I saw BEASTWARS play at a Camp A Low Hum festival in 2012. For a thrill I thought I’d hang out up the front against the stage and take photos. It was loud and intense and vocalist Matt Hyde is one of the world’s great rock vocalists, with commanding and terrifying possessed-by-demons stage presence. It was only a few minutes into the first song that the crowd themselves became possessed and a seething mosh pit enveloped me. Time to squirm out and watch in awe from safety out the side as Matt toppled, arms spread, into the crowd to be carried around on raised hands before being deposited back on stage in time for the next verse. He did that over and over again and the crowd made sure he got back safely to the stage to complete each song. This is a great live album of a first rate sludge-metal band at their best. It’s almost as thrilling as being there, and a lot safer.

CaLH_Beastwars

Matt Hyde of BEASTWARS at Camp A Low Hum 2012.

NZMM 2020

 

 

 

CutssOur Day 27 song for New Zealand Music month is “Le Sun” from a six song EP “UAWA” from CUTSS:

CUTSS is the solo project of Sjionel Timu of legendary Auckland noise-punks Coolies. The “UAWA” EP “Le Sun” is from was originally released in a limited edition of 20 copy 7″ lathe cut records on NZ label Epic Sweep Records which specialises in grainy lo-fi NZ DIY pop-experimental esoterica, often in limited runs on physical formats.

The lathe cut sold out quickly of course, but the digital release of “UAWA” is here. “Le Sun” rumbles and spits along, melodic vocal line over a distorted bass and clanging guitar. For all its minimalism “Le Sun” (and the other songs on the EP) distills the essence of the same kind of crossover of 1960’s ‘girl group’ pop, primitive garage rock, and the 1980s post-punk melodic pop of bands like Shop Assistants.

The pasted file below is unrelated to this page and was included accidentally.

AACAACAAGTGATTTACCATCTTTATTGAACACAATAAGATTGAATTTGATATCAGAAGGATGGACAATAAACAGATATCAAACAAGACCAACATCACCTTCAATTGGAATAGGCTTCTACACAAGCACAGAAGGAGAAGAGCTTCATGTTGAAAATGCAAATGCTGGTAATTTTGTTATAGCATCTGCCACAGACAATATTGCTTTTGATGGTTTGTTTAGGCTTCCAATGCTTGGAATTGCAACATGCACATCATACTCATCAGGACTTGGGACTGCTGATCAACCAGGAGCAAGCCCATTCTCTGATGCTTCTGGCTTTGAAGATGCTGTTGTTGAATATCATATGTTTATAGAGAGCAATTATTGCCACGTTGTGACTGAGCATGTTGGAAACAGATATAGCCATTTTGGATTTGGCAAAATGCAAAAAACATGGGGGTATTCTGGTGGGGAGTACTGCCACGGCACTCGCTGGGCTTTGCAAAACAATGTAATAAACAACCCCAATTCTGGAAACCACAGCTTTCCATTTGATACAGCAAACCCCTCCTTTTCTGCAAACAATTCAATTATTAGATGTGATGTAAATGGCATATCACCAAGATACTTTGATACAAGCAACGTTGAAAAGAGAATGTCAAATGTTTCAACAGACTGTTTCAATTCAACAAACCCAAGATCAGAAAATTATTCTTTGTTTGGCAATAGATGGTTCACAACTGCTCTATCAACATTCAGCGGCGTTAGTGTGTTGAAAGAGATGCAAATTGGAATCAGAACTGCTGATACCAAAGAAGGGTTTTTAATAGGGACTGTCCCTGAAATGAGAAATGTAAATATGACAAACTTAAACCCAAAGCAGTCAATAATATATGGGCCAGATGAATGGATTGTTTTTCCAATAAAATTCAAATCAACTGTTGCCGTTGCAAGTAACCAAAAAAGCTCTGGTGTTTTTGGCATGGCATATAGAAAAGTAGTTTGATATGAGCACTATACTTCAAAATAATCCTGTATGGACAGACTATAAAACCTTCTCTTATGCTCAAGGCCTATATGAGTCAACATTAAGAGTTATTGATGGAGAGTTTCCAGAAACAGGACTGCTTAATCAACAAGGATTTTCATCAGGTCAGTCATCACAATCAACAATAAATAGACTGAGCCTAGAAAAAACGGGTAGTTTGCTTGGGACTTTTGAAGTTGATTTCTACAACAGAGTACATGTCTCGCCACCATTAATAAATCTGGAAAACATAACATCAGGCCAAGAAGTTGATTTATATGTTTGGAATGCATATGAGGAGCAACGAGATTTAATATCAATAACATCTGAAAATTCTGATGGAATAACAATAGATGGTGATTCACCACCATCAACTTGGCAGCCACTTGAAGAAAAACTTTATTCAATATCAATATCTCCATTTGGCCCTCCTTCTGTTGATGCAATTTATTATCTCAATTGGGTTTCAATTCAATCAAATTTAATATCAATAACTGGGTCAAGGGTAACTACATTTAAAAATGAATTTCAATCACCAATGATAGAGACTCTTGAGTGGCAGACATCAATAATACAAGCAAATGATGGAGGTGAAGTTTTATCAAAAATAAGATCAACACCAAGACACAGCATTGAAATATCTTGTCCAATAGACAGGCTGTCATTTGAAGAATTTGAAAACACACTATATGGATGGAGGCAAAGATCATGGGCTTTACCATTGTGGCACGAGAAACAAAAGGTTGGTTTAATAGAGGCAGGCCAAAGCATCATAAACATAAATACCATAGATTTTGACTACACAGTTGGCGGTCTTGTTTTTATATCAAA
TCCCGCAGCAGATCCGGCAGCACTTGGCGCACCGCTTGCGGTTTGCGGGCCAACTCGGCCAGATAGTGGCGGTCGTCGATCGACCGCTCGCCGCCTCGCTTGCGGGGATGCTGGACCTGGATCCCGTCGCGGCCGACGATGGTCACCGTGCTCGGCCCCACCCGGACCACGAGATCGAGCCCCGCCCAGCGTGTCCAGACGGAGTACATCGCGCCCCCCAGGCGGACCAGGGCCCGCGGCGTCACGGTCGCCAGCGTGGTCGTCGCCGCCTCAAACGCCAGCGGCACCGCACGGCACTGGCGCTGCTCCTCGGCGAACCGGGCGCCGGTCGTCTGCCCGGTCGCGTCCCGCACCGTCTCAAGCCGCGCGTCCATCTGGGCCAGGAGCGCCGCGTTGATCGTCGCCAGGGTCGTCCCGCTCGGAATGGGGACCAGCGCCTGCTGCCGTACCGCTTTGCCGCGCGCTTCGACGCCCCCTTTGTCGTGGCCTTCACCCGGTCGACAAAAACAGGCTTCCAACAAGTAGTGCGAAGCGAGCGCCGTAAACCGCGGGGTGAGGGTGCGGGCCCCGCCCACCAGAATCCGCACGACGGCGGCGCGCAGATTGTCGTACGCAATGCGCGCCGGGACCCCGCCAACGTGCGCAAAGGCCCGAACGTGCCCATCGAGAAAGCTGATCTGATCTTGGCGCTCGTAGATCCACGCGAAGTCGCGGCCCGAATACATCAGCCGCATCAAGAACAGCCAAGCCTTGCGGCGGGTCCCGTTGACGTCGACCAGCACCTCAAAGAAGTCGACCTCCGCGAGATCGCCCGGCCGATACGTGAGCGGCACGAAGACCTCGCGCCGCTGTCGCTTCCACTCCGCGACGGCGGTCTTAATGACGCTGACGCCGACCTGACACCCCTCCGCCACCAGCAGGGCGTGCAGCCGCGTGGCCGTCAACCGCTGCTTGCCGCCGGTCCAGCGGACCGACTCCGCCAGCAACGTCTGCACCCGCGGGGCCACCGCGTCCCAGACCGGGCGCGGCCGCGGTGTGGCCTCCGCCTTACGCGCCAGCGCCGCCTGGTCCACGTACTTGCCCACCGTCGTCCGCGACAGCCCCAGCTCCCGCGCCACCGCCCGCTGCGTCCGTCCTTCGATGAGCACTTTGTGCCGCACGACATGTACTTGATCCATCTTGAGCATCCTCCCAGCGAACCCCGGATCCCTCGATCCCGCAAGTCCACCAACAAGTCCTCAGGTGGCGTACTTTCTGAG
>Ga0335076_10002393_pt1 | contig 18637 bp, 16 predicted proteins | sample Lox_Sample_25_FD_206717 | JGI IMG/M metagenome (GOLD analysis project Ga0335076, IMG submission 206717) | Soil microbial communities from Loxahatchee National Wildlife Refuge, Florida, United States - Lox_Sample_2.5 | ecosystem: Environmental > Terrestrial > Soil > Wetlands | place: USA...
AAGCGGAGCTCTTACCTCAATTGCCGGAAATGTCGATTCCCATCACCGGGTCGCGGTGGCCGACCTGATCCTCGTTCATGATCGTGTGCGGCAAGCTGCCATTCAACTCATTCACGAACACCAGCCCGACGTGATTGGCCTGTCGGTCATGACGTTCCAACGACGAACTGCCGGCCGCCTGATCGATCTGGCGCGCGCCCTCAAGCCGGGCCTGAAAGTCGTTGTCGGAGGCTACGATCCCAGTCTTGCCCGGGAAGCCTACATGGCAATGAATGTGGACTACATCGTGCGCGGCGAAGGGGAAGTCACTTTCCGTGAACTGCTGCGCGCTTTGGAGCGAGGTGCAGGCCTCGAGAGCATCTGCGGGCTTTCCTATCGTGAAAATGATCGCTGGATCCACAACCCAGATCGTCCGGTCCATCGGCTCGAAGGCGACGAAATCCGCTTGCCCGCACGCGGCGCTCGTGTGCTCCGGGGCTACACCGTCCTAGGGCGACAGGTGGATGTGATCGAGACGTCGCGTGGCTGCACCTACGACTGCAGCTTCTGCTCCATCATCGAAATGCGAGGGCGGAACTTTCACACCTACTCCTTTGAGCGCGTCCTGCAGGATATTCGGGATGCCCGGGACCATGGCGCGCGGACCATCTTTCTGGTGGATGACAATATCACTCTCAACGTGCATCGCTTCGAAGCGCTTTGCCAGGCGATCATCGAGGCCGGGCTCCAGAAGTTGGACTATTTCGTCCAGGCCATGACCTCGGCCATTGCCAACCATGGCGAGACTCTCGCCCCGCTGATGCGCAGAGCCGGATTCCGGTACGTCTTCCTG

NZMM 2020

 

 

LEAO

Our song for day 26 of New Zealand Music Month comes from LEAO via ghost roads from memories of music from the Samoan islands.

This is first take lo-fi DIY pop – East River Pipe or early Ariel Pink comes to mind, or our own Kraus or Roy Irwin – but filtered through a Samoan pop perspective.

LEAO is Tāmaki-based David Feauai-Afaese (AKA Dave Urso) and his “Ghost Roads” EP was “written from a fa’asamoa core, providing feelings and messages embodied both in language and spirit.”

There’s ghosts in this music. The vocals sound like field recordings from a previous era, the music a woozy smudged vagueness. Although originating from the opposite side of the world to Irish experimental pop creator Maria Somerville, there’s a similar approach here to the music on Somerville’s “All My People” album through linking the traditional and the modern, transforming memories into a ghostly personal tribute to the communal experience of childhood music memories.

There’s an introduction to and overview of Noa Records, the Auckland label on which this is released, in this recent Bandcamp Daily feature.

NZMM 2020

Bad Sav_Hope Lucinda NoMike_photo by Chris Schmelz_smaller for web

Hope Robertson (guitar, vocals) and Lucinda King (bass, vocals) of Bad Sav. (Absent is drummer Mike McLeod) – photo by Chris Schmelz.

Our tune for day 25 of New Zealand Music Month 2020 comes from Dunedin noise-rock trio Bad Sav – the instrumental-with-belated-arrival-vocals “TV Theme Song”

Three minutes in the repeated line “I never wanted to stay up/out” arrives. Not sure which it is or if it is both. It work just fine in the context of a “TV Theme Tune” either way. It’s unconventional, which is the Bad Sav way, and we can make of it whatever we want, which is also the Bad Sav way.

I’m not sure if there is an equivalent of synesthesia (musical notes ‘seen’ by the listener as colours) whereby chord and note patterns take on a physical, sculptural form, but that’s always been the sensation I’ve had listening to the sonic storm from Hope Robertson’s guitar, with the intricate patterns of notes, chord progressions through various loop, delay, reverb and distortion effects, allowing the sound to form layer upon layer of gloriously noise to form imaginary physical form. Maybe that’s why I like music with repetition so much. Listen with your eyes closed, music loud, following each guitar progression and see if it happens for you.

NZMM 2020